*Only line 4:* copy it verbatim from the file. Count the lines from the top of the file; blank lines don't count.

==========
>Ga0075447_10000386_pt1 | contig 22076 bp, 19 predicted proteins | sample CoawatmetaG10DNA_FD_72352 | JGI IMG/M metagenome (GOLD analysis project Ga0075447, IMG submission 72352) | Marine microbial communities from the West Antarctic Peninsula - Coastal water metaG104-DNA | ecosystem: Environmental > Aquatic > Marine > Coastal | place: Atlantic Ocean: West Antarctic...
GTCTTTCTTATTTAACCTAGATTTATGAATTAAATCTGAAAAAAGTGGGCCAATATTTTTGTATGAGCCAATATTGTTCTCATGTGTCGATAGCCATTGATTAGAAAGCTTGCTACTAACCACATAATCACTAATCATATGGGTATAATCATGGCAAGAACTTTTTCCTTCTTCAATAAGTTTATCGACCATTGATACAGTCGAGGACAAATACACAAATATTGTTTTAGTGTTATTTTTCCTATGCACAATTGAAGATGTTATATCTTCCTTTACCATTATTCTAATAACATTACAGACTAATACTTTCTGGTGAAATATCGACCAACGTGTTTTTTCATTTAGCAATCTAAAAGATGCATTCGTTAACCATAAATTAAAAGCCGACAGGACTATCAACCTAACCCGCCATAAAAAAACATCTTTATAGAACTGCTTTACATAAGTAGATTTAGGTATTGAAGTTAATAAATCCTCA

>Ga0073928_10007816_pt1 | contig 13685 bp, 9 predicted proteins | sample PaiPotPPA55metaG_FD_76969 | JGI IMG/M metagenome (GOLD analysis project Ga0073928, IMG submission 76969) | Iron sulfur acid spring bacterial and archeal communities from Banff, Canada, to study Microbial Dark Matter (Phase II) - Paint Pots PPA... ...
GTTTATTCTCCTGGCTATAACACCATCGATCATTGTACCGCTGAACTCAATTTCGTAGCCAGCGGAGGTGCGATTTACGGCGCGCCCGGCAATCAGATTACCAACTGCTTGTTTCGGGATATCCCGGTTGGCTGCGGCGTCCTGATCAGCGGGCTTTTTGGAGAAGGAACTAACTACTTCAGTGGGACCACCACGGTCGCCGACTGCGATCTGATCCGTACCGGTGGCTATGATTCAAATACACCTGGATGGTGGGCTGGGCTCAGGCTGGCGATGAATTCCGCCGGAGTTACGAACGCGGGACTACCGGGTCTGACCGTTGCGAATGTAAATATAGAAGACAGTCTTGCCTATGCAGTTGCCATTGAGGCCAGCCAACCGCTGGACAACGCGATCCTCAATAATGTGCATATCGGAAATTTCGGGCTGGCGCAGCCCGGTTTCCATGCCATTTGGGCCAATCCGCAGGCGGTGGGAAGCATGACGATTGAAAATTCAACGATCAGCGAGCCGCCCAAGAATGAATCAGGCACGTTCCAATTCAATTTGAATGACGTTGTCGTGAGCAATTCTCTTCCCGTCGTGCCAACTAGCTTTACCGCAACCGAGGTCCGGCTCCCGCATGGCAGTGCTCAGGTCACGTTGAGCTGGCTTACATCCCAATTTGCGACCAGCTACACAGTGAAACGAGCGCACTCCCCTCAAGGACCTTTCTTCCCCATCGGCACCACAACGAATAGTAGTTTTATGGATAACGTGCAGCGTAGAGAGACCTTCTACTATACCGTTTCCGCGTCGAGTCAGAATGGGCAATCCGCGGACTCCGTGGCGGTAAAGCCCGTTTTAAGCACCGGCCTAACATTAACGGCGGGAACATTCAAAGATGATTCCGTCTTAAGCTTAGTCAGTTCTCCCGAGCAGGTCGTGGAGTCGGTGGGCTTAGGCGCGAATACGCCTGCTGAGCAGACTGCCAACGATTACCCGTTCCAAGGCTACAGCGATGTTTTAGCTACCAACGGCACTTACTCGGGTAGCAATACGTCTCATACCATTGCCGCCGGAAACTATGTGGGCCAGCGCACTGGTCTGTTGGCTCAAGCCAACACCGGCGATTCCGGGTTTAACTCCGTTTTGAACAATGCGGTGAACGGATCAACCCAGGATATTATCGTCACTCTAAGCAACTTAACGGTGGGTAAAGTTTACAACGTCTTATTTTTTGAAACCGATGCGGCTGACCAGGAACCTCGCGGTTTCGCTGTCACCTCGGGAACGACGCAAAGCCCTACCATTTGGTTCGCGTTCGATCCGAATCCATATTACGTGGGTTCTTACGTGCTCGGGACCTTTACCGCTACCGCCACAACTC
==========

GTTTATTCTCCTGGCTATAACACCATCGATCATTGTACCGCTGAACTCAATTTCGTAGCCAGCGGAGGTGCGATTTACGGCGCGCCCGGCAATCAGATTACCAACTGCTTGTTTCGGGATATCCCGGTTGGCTGCGGCGTCCTGATCAGCGGGCTTTTTGGAGAAGGAACTAACTACTTCAGTGGGACCACCACGGTCGCCGACTGCGATCTGATCCGTACCGGTGGCTATGATTCAAATACACCTGGATGGTGGGCTGGGCTCAGGCTGGCGATGAATTCCGCCGGAGTTACGAACGCGGGACTACCGGGTCTGACCGTTGCGAATGTAAATATAGAAGACAGTCTTGCCTATGCAGTTGCCATTGAGGCCAGCCAACCGCTGGACAACGCGATCCTCAATAATGTGCATATCGGAAATTTCGGGCTGGCGCAGCCCGGTTTCCATGCCATTTGGGCCAATCCGCAGGCGGTGGGAAGCATGACGATTGAAAATTCAACGATCAGCGAGCCGCCCAAGAATGAATCAGGCACGTTCCAATTCAATTTGAATGACGTTGTCGTGAGCAATTCTCTTCCCGTCGTGCCAACTAGCTTTACCGCAACCGAGGTCCGGCTCCCGCATGGCAGTGCTCAGGTCACGTTGAGCTGGCTTACATCCCAATTTGCGACCAGCTACACAGTGAAACGAGCGCACTCCCCTCAAGGACCTTTCTTCCCCATCGGCACCACAACGAATAGTAGTTTTATGGATAACGTGCAGCGTAGAGAGACCTTCTACTATACCGTTTCCGCGTCGAGTCAGAATGGGCAATCCGCGGACTCCGTGGCGGTAAAGCCCGTTTTAAGCACCGGCCTAACATTAACGGCGGGAACATTCAAAGATGATTCCGTCTTAAGCTTAGTCAGTTCTCCCGAGCAGGTCGTGGAGTCGGTGGGCTTAGGCGCGAATACGCCTGCTGAGCAGACTGCCAACGATTACCCGTTCCAAGGCTACAGCGATGTTTTAGCTACCAACGGCACTTACTCGGGTAGCAATACGTCTCATACCATTGCCGCCGGAAACTATGTGGGCCAGCGCACTGGTCTGTTGGCTCAAGCCAACACCGGCGATTCCGGGTTTAACTCCGTTTTGAACAATGCGGTGAACGGATCAACCCAGGATATTATCGTCACTCTAAGCAACTTAACGGTGGGTAAAGTTTACAACGTCTTATTTTTTGAAACCGATGCGGCTGACCAGGAACCTCGCGGTTTCGCTGTCACCTCGGGAACGACGCAAAGCCCTACCATTTGGTTCGCGTTCGATCCGAATCCATATTACGTGGGTTCTTACGTGCTCGGGACCTTTACCGCTACCGCCACAACTC